Can laser resurfacing erase wrinkles in your skin?
If you have wrinkles, scars, sun-damaged skin, liver spots, age spots or uneven skin tone or texture, skin resurfacing can improve your skin's appearance.
You can explore three options that include laser resurfacing (either ablative or the less invasive, but also less effective, nonablative resurfacing) and plasma resurfacing.
Ablative laser resurfacing
Ablative resurfacing removes the upper layers of your skin so that new, undamaged skin grows. In the past, the standard laser used was a continuous wave carbon dioxide laser that produced good results but also had significant side effects. Today, less damaging options are also available, including pulsed and scanned carbon dioxide laser systems and the erbium laser.
Ablative laser resurfacing causes itchiness, swelling and redness. While the itching and swelling go away quickly, the redness, which can be intense, may last for several months. This technique can also cause acne or a bacterial, viral or fungal infection. A flare-up of the herpes virus, which causes cold sores, is common. Another possible side effect, especially for people with darker skin, produces changes in skin color (sun protection can help prevent irregular pigmentation). Rare side effects are permanent scarring and a condition called ectropion, where the eyelid turns.
Healing from ablative laser resurfacing can take one to four weeks, and you'll need to take things easy for at least a few days after the procedure.
Nonablative laser resurfacing
Nonablative resurfacing doesn't remove any skin. Instead, this laser technique penetrates your skin to stimulate collagen growth and tighten the underlying skin. The three main types of lasers used are mid-infrared lasers, pulsed dye lasers (PDL) and intense pulsed light (IPL) lasers.
Nonablative laser resurfacing can cause mild swelling and redness that typically only lasts a few hours or days. You can usually return to your normal activities right away. Other possible side effects include a flare-up of the herpes virus and changes in skin color. Blistering or scarring can also occur, but it's rare.
Plasma skin resurfacing
Plasma skin resurfacing uses ultrahigh frequency energy to convert nitrogen gas into plasma. The plasma doesn't remove the top layer of skin but rather heats the deeper layer. This heat stimulates new collagen to grow, leading to tightening of your skin over time. Your skin peels a few days after the treatment.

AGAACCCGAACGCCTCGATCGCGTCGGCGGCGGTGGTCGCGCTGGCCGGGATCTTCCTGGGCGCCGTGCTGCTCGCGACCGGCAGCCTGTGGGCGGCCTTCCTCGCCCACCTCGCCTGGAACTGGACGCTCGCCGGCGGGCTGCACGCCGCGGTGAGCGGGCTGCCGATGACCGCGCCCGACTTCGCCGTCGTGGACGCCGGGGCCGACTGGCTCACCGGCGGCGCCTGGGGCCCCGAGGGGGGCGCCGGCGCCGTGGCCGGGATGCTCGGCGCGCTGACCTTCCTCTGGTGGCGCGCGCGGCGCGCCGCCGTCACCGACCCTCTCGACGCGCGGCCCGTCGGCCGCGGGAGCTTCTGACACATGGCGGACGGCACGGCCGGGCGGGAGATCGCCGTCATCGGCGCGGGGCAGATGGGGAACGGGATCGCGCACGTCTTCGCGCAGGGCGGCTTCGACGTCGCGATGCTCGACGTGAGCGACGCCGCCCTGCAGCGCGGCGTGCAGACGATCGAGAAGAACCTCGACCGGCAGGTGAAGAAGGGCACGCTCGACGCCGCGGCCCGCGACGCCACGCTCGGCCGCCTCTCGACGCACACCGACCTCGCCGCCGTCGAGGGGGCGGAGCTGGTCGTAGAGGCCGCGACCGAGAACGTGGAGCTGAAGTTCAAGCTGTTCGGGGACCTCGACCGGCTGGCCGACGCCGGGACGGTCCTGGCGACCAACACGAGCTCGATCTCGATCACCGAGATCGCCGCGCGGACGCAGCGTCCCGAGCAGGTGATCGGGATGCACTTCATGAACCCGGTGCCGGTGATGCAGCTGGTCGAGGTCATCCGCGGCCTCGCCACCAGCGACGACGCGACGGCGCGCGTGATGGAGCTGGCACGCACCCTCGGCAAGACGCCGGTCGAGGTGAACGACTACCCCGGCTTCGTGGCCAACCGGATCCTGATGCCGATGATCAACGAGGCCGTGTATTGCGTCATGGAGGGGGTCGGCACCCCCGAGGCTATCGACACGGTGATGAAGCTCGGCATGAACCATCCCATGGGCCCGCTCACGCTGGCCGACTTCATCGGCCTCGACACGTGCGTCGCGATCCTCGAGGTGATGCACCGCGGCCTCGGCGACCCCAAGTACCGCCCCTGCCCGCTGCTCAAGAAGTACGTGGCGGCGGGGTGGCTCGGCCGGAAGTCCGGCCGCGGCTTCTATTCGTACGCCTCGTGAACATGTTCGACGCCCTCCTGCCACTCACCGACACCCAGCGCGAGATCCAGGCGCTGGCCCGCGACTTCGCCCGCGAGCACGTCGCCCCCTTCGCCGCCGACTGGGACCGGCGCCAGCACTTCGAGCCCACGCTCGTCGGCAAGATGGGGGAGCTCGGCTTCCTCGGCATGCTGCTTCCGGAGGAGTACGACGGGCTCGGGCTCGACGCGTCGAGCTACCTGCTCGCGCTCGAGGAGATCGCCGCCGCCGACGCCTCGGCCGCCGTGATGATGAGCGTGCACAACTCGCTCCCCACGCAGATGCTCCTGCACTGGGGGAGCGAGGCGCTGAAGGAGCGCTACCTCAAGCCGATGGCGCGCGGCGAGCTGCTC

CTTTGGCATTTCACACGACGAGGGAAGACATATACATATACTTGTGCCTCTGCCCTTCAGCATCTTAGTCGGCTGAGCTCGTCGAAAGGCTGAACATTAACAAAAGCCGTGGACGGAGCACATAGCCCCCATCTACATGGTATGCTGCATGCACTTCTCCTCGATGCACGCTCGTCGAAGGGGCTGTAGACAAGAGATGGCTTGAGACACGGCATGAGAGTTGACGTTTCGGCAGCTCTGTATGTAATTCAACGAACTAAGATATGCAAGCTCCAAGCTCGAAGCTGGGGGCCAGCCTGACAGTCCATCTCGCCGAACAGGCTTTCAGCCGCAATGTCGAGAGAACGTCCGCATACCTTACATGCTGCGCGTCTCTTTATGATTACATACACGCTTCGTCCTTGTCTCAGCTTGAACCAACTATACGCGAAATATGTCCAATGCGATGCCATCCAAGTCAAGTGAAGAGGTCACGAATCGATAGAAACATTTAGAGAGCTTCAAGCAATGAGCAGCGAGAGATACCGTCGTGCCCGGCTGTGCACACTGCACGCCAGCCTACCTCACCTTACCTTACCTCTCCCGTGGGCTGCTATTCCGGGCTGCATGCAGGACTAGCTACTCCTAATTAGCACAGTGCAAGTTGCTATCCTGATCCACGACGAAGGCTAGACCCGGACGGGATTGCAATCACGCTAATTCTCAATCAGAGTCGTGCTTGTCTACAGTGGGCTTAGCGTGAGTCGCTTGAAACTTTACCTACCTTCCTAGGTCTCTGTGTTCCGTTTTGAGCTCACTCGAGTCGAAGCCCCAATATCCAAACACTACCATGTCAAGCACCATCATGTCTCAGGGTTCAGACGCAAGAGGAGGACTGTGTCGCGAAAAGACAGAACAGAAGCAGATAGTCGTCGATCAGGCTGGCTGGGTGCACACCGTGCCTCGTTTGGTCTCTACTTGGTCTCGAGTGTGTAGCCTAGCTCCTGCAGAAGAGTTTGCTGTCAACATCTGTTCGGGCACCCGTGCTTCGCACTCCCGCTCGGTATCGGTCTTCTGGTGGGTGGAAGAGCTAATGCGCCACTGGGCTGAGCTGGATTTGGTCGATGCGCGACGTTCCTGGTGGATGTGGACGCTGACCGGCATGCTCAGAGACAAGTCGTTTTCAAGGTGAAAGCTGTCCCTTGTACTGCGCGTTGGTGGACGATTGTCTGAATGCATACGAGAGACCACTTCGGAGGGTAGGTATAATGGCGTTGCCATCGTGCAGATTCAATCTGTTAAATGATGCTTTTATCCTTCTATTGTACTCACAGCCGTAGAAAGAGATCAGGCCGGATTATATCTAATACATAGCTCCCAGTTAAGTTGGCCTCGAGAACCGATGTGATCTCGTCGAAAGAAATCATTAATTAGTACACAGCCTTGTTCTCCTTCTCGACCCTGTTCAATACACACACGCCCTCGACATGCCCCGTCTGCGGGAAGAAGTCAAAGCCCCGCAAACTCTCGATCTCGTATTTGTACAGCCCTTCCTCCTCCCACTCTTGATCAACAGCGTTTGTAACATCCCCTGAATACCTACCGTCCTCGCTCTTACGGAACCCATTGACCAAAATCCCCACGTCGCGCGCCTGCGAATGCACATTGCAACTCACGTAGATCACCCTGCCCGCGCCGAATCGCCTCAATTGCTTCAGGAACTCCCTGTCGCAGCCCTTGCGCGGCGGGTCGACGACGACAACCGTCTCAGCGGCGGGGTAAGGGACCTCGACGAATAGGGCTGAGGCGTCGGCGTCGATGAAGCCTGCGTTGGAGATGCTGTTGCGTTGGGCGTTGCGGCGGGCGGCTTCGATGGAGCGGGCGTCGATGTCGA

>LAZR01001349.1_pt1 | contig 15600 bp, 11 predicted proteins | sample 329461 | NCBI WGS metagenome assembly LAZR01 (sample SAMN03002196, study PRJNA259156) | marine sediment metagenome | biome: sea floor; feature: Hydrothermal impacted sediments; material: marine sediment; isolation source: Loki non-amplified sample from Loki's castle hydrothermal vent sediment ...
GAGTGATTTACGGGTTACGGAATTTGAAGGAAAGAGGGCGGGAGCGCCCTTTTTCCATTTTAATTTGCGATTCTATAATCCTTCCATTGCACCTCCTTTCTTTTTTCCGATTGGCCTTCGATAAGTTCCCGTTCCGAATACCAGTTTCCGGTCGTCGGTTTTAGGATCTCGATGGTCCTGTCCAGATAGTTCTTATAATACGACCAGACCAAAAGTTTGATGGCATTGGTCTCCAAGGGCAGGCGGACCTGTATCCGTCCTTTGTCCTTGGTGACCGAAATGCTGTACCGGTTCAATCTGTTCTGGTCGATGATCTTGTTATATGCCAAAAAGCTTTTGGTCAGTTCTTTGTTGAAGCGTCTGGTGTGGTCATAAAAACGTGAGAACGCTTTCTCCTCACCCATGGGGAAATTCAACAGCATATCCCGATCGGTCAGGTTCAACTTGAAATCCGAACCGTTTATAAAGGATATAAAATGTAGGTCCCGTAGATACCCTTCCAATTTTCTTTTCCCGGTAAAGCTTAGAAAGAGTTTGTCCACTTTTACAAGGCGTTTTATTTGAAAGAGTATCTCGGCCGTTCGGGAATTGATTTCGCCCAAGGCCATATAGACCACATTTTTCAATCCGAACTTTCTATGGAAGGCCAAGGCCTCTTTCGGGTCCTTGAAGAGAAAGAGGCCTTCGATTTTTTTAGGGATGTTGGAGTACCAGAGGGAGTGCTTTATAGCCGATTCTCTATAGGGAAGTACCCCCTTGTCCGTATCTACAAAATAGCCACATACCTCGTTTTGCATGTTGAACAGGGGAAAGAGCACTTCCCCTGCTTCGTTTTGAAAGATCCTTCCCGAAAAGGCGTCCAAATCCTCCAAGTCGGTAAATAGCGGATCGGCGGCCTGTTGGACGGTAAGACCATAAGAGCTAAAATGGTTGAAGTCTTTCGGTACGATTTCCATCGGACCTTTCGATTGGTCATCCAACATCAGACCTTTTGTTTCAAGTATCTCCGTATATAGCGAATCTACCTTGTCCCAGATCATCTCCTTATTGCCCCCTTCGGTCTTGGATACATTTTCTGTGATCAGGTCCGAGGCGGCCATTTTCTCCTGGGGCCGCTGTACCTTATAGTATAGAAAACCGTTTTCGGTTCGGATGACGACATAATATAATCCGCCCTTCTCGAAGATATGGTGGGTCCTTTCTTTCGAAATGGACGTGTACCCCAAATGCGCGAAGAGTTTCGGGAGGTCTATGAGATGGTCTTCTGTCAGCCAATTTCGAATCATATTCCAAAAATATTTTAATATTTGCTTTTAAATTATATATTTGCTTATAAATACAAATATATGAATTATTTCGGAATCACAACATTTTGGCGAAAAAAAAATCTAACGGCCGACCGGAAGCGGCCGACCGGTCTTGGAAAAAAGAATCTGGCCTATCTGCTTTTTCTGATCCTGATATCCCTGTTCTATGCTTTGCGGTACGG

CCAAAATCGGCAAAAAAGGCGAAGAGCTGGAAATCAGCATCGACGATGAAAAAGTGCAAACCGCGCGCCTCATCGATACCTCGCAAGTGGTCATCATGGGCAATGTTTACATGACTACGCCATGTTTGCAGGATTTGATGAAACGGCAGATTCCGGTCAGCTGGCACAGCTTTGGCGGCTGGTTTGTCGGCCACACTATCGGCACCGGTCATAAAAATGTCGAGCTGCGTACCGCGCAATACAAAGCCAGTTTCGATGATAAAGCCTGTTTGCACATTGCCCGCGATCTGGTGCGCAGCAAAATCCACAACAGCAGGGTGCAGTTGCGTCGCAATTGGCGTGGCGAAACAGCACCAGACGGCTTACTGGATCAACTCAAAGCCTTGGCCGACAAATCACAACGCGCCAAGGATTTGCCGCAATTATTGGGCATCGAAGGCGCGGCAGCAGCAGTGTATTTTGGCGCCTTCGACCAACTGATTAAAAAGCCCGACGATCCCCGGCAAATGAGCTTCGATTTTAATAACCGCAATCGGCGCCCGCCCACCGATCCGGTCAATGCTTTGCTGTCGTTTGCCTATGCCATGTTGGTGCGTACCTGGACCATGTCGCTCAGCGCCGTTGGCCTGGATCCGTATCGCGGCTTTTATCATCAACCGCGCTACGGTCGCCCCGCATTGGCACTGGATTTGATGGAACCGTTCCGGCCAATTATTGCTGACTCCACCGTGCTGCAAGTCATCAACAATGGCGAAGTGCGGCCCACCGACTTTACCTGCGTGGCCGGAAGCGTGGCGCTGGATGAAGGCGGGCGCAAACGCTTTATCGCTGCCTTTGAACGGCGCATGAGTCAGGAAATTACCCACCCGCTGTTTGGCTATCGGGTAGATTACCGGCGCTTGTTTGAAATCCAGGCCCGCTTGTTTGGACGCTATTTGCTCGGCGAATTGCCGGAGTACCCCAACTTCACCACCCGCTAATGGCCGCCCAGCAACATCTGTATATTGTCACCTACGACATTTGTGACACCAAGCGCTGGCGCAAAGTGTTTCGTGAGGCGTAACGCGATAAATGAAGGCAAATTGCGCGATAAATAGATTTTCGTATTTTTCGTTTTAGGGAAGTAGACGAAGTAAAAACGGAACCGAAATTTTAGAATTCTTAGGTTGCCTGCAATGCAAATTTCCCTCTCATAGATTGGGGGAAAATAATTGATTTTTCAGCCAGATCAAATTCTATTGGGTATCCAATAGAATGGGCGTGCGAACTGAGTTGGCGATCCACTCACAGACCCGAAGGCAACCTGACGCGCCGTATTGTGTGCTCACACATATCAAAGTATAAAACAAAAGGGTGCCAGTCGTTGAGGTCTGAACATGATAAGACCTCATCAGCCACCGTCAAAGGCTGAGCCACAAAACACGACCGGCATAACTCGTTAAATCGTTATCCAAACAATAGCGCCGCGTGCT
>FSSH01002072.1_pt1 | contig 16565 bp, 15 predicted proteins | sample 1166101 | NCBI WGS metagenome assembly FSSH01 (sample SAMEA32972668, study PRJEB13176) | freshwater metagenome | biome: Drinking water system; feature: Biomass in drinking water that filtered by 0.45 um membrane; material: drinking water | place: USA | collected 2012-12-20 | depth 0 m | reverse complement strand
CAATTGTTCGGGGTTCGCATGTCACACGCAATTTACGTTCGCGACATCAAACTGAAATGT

Possible side effects and recovery time are similar to nonablative laser resurfacing.
Deciding on a procedure
If you're interested in skin resurfacing, your cosmetic surgeon will review your medical history, do a physical exam and discuss what you expect from the procedure. Resurfacing generally isn't recommended if you have any of the following:
- an autoimmune or connective tissue disease
- a weak immune system
- have taken isotretinoin (an acne medication) during the past year
- have had facial radiation therapy, have had keloids (an overgrowth of scar tissue)
- are pregnant or breast-feeding
If you have had herpes infections (cold sores) around your mouth, your doctor will give you an antiviral medication before and after the resurfacing procedure to prevent a flare-up. Other medications your doctor might recommend are a topical retinoid (tretinoin) applied to your skin for four weeks before having ablative laser resurfacing and an oral antibiotic at the time of the procedure to help prevent a bacterial infection.
The average surgeon/physician fee in 2012 for ablative laser resurfacing was $2,222 and for nonablative was $1,113, according to the American Society of Plastic Surgeons. Prices vary based on the type of procedure, the doctor's experience and other factors. In addition to the doctor's fee, other costs may include surgical facility and anesthesia fees and medications. The cost for plasma skin resurfacing typically falls between about $2,000 and $4,000.
You can check the going rate for laser skin resurfacing in your area with Healthcare Blue Book, a free online guide that lists fair prices for health care services. The fair price is what a health service provider typically allows from insurance companies as full payment, which is substantially less than the billed amount.